You'll have to forgive me ... I've been toying with rails for about a week and although I don't feel completely lost there's still a lot that I don't understand. Here goes. Assume I have a controller called admin in app/controllers as well as three model classes in app/models: product, category, warehouse. How exactly do I use the admin controller to produce this kind of structure? http://example.com/admin/product/ http://example.com/admin/product/edit/1 http://example.com/admin/category/new http://example.com/admin/warehouse/show/16 ... rather than just simply: http://example.com/admin/edit/1 http://example.com/admin/list http://example.com/admin/show/16 Keep in mind that "admin" is password protected and public content is accessed like so: http://example.com/products/1 http://example.com/categories/23 etc. In my first example, are product, category and warehouse controllers as well? Or are they actions of the admin controller? If they are actions, how do I go about creating the CRUD interface that reacts to each action? In other words, how do i attach edit, show, list etc actions for each? Hope my explanation makes sense. Any help appreciated.
on 2006-02-24 05:41
on 2006-02-24 05:51
On Thu, 2006-02-23 at 23:39 -0500, Greg MacGregor wrote: > http://example.com/admin/product/edit/1 > accessed like so: > actions for each? > > Hope my explanation makes sense. Any help appreciated. ---- actually, I don't think you would normally do ... http://example.com/admin/product/edit/1 but would simply do http://example.com/admin/edit/1 but since your questions pretty much follow the methodology of the Agile book, why not buy the PDF or the book and run through it as it is almost done exactly the way you are asking and would probably reduce your learning curve. Craig
on 2006-02-24 05:54
On Thu, Feb 23, 2006 at 11:39:12PM -0500, Greg MacGregor wrote: > http://example.com/admin/category/new > http://example.com/admin/warehouse/show/16 > > ... rather than just simply: > > http://example.com/admin/edit/1 > http://example.com/admin/list > http://example.com/admin/show/16 [...] You could use just one controller and use custom routes to pick out the objects you want to edit. A better alternative is probably to have individual controllers for each object, in an admin module. You can have multiple controllers that utilize the same model. $ ruby script/generate controller "admin/product" Check out the help by calling each of the generate commands with no arguments for more information on this: $ ruby script/generate controller $ ruby script/generate model $ ruby script/generate scaffold etc... -- - Adam ** Expert Technical Project and Business Management **** System Performance Analysis and Architecture ****** [ http://www.everylastounce.com ] [ http://www.aquick.org/blog ] ............ Blog [ http://www.adamfields.com/resume.html ].. Experience [ http://www.flickr.com/photos/fields ] ... Photos [ http://www.aquicki.com/wiki ].............Wiki [ http://del.icio.us/fields ] ............. Links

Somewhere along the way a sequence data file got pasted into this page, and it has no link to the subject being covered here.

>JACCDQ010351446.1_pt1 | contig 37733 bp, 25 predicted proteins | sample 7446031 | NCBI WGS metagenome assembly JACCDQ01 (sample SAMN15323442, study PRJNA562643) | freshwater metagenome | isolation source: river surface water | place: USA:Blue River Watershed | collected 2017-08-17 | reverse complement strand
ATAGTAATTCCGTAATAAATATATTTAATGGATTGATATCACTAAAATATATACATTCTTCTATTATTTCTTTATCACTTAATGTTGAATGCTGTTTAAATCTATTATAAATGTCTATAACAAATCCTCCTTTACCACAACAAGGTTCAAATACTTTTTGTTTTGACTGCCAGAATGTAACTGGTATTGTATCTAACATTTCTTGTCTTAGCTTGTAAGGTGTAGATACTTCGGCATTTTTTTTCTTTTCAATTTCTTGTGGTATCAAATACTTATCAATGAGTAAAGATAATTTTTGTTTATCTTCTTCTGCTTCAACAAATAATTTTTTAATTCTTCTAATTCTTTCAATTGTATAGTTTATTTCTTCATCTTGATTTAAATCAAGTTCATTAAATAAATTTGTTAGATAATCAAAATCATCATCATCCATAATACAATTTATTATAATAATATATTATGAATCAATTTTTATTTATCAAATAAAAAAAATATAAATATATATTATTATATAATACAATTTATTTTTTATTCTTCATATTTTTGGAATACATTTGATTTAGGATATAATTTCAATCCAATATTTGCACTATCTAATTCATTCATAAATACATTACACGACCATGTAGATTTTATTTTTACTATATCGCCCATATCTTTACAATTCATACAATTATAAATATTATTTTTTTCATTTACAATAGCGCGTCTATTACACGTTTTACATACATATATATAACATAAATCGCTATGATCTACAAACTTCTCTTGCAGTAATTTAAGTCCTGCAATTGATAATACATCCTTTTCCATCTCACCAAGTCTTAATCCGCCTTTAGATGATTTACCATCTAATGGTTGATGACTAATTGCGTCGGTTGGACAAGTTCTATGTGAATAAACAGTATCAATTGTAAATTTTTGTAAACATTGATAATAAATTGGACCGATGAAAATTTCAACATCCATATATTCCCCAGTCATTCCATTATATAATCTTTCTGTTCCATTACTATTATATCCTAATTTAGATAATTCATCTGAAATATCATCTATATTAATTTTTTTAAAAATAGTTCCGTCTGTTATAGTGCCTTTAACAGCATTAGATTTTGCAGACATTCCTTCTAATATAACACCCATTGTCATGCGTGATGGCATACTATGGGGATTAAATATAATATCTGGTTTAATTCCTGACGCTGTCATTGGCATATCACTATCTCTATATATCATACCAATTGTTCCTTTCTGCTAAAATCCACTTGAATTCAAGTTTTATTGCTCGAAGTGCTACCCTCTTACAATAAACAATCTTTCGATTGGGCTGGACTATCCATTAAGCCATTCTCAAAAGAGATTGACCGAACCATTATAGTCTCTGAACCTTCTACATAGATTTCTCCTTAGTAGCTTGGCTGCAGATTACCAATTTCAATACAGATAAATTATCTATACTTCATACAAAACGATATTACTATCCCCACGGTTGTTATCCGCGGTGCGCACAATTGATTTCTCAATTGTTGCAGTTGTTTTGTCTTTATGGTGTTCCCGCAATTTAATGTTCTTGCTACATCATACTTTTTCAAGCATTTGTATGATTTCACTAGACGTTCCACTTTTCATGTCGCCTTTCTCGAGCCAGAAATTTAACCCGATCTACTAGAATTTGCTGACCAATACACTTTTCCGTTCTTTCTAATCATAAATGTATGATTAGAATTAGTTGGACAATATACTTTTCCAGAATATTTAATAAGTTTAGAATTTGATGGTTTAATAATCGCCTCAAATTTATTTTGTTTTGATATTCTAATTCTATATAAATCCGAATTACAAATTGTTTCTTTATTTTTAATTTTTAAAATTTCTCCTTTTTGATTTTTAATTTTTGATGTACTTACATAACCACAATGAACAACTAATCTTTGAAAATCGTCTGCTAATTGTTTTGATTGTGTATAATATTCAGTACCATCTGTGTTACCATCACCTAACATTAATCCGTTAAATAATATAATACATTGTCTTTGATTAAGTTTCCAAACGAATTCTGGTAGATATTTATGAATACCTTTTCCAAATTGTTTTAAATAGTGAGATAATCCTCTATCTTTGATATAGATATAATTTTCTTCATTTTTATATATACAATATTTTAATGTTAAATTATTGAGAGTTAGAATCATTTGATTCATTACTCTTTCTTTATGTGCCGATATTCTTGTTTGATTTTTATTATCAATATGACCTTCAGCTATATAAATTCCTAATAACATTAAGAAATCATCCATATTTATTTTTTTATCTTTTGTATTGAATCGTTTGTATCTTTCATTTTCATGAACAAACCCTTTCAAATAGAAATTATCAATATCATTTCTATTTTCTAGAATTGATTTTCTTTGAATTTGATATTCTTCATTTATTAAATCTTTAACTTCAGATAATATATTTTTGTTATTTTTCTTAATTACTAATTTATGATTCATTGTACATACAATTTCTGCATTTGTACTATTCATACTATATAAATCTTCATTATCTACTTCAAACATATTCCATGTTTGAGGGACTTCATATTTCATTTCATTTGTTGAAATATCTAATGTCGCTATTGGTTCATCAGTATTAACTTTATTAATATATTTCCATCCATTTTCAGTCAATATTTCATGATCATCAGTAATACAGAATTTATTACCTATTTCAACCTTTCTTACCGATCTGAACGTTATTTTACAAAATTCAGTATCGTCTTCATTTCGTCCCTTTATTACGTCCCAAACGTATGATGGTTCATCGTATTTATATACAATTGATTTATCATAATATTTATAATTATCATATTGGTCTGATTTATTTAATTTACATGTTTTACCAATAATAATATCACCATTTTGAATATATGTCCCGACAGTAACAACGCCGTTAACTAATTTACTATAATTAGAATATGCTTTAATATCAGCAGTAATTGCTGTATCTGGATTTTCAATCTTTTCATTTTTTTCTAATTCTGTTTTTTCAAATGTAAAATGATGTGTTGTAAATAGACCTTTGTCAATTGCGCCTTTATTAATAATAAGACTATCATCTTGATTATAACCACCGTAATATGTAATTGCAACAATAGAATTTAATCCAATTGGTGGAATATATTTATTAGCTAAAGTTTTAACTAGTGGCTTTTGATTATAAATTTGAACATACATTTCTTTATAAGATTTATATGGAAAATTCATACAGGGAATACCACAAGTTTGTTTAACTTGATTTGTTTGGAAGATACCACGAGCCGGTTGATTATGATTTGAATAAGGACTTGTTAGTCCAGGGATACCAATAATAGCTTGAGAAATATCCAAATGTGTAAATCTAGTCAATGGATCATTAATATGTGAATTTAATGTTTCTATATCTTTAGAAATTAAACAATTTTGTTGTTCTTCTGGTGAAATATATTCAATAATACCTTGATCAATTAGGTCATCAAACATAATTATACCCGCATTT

on 2006-02-24 06:00
Funny thing is that I have the book open in front of me! In the examples within, something like admin/edit assumes: def edit @product = Product.find(params[:id]) end ... Ok. No sweat. But what if i don't want to edit a product ... how about a catgeory instead? Greg On 2/23/06, Craig White <email@example.com> wrote: > > > > > > actions, how do I go about creating the CRUD interface that reacts to > > Rails mailing list > Rails@lists.rubyonrails.org > http://lists.rubyonrails.org/mailman/listinfo/rails > -- Greg MacGregor Web Developer 416-516-0395 www.sixminutes.ca